The film has a wide open feel. Even when he's behind closed doors, Dixon seems to be in a maze of transparent walls with eyes boring into his back. New York City is vast and teeming with people who can give him up at a moment's notice. Yet the vast majority of Where the Sidewalk Ends takes place in small, even cramped, interior sets. Preminger's use of establishing shots is so judicious and so masterful that the scarce location footage suggests a massive environment. Dixon's delicate dance into and out of an apartment set is laced with palpable tension and a sense of space that belie the modest set where most of the action takes place.
For his part, Dana Andrews is sublimely nuanced in his portrayal of the conflicted detective. In many scenes, Andrews simply stands in stony silence while others talk, but our eyes are riveted on the storm of his face. He is fearful of being caught, and morally bankrupt enough to cover his own misdeeds. Yet Andrews also clearly portrays a sense of honor, a desire to right the wrongs he has committed. Andrews somehow gets across this delicate spiritual quandary with pursed lips and quivering eyebrows alone.
Cinematographer Joseph LaShelle earns his paycheck with a series of dramatic and subtle camera textures. One shot of Mark Dixon could be the definitive shot of the doomed noir detective: he stands in a doorway, his black overcoat merging seamlessly with a lance of shadow while a stray beam of light brings his conflicted features into view. There's a time-lapse intrusion of unwelcome daylight that somehow seems more forbidding than the darkness. A simple elevated train stop becomes a fearsome, screeching omen of doom. And the car-in-the-elevator take at the conclusion of the film has a jolting immediacy.
But Where the Sidewalk Ends is most laudable for what isn't there. There isn't any corny dialogue, even when phrases are artificially structured to comply with Code. There's little false sentiment. There's no neat wrap-up, even during the neat wrap-up. In fact, Where the Sidewalk Ends takes very few false steps. This, more than anything, reveals the greatness inherent in the film, and explains its enduring appeal.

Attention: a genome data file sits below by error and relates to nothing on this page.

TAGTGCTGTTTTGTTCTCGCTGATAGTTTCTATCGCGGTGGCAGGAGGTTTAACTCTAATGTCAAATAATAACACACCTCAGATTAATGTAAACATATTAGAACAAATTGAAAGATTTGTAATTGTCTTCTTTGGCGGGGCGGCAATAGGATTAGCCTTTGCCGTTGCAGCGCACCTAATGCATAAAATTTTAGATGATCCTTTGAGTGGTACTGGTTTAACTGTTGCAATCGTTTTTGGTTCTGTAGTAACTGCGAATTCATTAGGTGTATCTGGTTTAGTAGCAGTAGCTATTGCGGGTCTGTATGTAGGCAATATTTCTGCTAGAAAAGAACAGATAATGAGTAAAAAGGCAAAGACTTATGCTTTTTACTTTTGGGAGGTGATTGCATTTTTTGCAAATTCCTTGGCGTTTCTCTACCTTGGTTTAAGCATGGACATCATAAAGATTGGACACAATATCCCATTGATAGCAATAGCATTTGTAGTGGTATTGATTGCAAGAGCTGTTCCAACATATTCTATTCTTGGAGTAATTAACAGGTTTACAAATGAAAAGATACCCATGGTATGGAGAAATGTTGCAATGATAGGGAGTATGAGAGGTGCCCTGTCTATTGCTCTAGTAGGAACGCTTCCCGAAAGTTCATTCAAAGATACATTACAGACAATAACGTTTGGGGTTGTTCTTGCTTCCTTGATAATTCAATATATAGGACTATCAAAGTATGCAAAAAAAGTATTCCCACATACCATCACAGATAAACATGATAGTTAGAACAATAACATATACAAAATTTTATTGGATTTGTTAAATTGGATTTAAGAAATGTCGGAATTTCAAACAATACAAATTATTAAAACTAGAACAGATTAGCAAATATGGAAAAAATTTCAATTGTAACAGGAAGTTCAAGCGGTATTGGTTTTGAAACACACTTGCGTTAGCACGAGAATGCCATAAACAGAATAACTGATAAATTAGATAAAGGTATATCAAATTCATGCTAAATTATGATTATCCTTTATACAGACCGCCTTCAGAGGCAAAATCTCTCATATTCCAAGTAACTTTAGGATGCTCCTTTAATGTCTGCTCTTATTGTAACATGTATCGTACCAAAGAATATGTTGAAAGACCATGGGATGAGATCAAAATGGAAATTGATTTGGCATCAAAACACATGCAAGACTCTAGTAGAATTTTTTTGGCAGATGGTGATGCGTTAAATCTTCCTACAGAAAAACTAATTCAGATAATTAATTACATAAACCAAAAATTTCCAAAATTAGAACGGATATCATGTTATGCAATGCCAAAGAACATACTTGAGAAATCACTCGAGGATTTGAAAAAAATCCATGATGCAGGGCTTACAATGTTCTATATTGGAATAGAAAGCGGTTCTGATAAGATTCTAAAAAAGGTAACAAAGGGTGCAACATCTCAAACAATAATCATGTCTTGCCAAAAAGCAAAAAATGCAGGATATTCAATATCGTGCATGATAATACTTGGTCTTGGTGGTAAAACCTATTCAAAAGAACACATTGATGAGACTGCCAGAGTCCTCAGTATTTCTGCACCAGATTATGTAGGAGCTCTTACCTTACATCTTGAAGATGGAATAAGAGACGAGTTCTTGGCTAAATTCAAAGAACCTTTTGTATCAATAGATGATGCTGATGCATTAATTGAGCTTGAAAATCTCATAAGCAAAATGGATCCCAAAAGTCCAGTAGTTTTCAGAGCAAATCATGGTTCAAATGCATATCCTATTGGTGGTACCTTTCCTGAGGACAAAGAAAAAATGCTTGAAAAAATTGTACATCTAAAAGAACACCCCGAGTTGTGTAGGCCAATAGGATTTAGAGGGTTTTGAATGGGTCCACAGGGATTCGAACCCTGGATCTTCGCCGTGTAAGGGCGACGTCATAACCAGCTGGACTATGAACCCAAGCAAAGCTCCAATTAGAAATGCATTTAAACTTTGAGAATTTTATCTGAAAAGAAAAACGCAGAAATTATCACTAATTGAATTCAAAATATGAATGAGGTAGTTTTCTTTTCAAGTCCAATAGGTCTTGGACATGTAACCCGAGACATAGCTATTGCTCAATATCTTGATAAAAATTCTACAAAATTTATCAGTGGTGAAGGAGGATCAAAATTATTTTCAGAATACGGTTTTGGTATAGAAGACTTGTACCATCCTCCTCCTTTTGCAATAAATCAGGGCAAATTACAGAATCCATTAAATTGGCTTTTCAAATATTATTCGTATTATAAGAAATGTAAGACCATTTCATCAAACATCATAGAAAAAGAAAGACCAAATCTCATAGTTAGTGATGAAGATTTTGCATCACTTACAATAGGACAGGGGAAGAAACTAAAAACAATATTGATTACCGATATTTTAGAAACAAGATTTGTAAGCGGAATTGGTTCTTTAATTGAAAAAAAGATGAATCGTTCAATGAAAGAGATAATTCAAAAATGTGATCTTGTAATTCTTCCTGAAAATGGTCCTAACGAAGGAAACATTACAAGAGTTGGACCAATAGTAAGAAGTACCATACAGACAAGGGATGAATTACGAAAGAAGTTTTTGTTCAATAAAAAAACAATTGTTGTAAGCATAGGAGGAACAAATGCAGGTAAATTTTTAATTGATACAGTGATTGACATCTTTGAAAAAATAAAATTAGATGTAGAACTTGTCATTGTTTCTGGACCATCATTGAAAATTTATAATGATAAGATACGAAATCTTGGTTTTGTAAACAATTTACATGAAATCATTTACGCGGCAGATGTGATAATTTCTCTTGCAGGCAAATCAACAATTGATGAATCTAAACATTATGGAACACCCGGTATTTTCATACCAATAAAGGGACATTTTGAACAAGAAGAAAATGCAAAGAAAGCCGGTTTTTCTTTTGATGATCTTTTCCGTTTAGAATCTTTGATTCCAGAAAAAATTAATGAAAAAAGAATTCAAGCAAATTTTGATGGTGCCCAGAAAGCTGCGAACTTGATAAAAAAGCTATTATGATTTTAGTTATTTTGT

Fox has provided a crisp, detailed transfer with strong contrast. There is little perceptible print damage. Aside from a couple of brief stretches where edge enhancement becomes noticeable, the transfer seems to be free of digital manipulation. If only all noir prints were transferred this cleanly!
Commentator Eddie Muller is an interesting guy. He lives and breathes film noir. He writes texts on it. He writes pulp novels. He saves lost noirs and organizes a film festival dedicated to films noir. And yet, he is not stuffy, nor even particularly academic. He has an audacious sense of humor that is as self-aggrandizing as it is self-effacing. Muller uses his indomitable personality and vast understanding of noir to deliver entertaining, informative commentary that praises the film without unduly fawning over it. He runs out of gas later in the track, and the silence lengthens while he increasingly relies on play-by-play commentary.
The Rebuttal Witnesses
Fox loves these forced trailers about DVD piracy. The first thing I want to see when I sit down to a new noir DVD is not a lecture set to toneless rock music.
At least the insulting piracy infomercial has a soundtrack, which is more than I can say for Where the Sidewalk Ends. The opening credits feature a whistled snippet of Alfred Newman's "Street Scene"—hope you like it, because the song is reprised over and over to the exclusion of almost any other music.
How about those opening credits? They stick out like a sore thumb. "Look at me! I'm the theme of the movie!" At least they're brief.
Where the Sidewalk Ends is hardboiled to the core—not just in a shallow stylistic sense, but in its morality. Good people blur into bad people so effortlessly that humanity seems like one big cesspool puddled in the gutter. Adroit actors carry the gritty tale with aplomb while the cinematography oozes fear and menace. Preminger's razor-sharp direction seals the deal.
Where the Sidewalk Ends is found guilty of zoning violations and jaywalking, as well as clogging the city gutters with human filth. Community service for all of you!
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Scales of Justice
• Commentary by film noir historian Eddie Muller